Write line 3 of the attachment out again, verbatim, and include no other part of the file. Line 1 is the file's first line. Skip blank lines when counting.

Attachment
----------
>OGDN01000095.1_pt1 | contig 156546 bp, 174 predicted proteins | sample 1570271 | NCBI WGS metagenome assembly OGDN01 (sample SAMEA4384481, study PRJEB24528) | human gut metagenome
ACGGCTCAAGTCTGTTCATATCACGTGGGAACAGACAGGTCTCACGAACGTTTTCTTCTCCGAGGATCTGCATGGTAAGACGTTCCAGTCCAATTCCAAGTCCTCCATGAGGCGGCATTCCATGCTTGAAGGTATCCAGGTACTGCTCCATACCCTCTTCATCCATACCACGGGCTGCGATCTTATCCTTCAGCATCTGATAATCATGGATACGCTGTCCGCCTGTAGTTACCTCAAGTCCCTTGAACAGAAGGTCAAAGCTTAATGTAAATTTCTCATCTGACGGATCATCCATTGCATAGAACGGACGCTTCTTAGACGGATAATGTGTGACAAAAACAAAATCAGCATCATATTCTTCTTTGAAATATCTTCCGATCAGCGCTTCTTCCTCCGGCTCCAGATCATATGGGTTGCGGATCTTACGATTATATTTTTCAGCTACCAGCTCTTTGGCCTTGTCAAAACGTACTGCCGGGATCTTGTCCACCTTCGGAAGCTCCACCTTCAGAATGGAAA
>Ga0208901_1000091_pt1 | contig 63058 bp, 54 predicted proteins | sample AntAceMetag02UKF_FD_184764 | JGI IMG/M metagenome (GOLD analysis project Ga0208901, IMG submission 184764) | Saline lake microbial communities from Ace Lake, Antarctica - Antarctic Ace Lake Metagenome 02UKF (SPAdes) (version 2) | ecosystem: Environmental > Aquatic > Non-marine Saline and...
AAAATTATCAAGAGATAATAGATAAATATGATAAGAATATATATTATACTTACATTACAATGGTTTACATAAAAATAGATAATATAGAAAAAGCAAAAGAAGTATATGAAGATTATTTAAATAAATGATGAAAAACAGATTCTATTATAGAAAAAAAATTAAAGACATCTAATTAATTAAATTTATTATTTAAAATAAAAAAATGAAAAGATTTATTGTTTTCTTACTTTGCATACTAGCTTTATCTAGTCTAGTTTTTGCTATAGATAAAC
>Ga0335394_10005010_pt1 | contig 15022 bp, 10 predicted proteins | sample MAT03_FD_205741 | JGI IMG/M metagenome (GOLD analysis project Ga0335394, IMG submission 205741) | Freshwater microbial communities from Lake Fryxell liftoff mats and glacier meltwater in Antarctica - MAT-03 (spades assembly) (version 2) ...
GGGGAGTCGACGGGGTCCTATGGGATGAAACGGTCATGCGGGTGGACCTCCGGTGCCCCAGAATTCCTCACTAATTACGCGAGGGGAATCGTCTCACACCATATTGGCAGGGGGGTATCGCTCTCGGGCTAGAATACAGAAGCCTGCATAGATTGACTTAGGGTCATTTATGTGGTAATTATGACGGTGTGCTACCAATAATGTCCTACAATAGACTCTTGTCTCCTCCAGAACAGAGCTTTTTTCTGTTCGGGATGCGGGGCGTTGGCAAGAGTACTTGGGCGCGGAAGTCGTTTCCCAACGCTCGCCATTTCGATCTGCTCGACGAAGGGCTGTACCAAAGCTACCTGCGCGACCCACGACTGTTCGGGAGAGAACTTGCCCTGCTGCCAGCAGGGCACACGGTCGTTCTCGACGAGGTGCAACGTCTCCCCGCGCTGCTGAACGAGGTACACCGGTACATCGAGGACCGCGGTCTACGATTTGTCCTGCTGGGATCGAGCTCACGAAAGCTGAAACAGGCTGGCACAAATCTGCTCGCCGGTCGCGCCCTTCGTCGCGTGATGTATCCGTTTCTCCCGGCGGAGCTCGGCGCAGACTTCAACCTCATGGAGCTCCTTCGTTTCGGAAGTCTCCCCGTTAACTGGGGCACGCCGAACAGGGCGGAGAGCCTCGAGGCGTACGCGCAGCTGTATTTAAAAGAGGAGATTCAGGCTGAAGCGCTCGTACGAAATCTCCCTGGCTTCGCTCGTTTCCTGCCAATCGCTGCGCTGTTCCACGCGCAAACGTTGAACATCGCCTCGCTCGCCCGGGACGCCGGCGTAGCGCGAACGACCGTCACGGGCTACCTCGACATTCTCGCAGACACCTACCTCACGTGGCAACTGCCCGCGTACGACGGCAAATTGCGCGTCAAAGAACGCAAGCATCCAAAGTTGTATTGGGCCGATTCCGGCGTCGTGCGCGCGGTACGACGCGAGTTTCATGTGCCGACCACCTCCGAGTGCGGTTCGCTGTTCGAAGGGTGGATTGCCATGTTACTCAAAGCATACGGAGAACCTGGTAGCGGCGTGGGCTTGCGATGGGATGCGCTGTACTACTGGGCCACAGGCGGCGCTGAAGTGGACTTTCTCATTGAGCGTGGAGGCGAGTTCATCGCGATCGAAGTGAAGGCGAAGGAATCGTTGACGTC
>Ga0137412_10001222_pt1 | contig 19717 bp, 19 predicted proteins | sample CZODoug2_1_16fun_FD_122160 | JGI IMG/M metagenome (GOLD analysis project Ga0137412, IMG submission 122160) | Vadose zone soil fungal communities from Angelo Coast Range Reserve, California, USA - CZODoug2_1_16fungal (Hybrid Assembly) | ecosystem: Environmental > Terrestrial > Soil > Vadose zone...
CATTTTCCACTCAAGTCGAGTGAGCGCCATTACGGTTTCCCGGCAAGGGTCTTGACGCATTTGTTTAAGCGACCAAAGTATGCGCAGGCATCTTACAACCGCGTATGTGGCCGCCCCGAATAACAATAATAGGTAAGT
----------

>Ga0208901_1000091_pt1 | contig 63058 bp, 54 predicted proteins | sample AntAceMetag02UKF_FD_184764 | JGI IMG/M metagenome (GOLD analysis project Ga0208901, IMG submission 184764) | Saline lake microbial communities from Ace Lake, Antarctica - Antarctic Ace Lake Metagenome 02UKF (SPAdes) (version 2) | ecosystem: Environmental > Aquatic > Non-marine Saline and...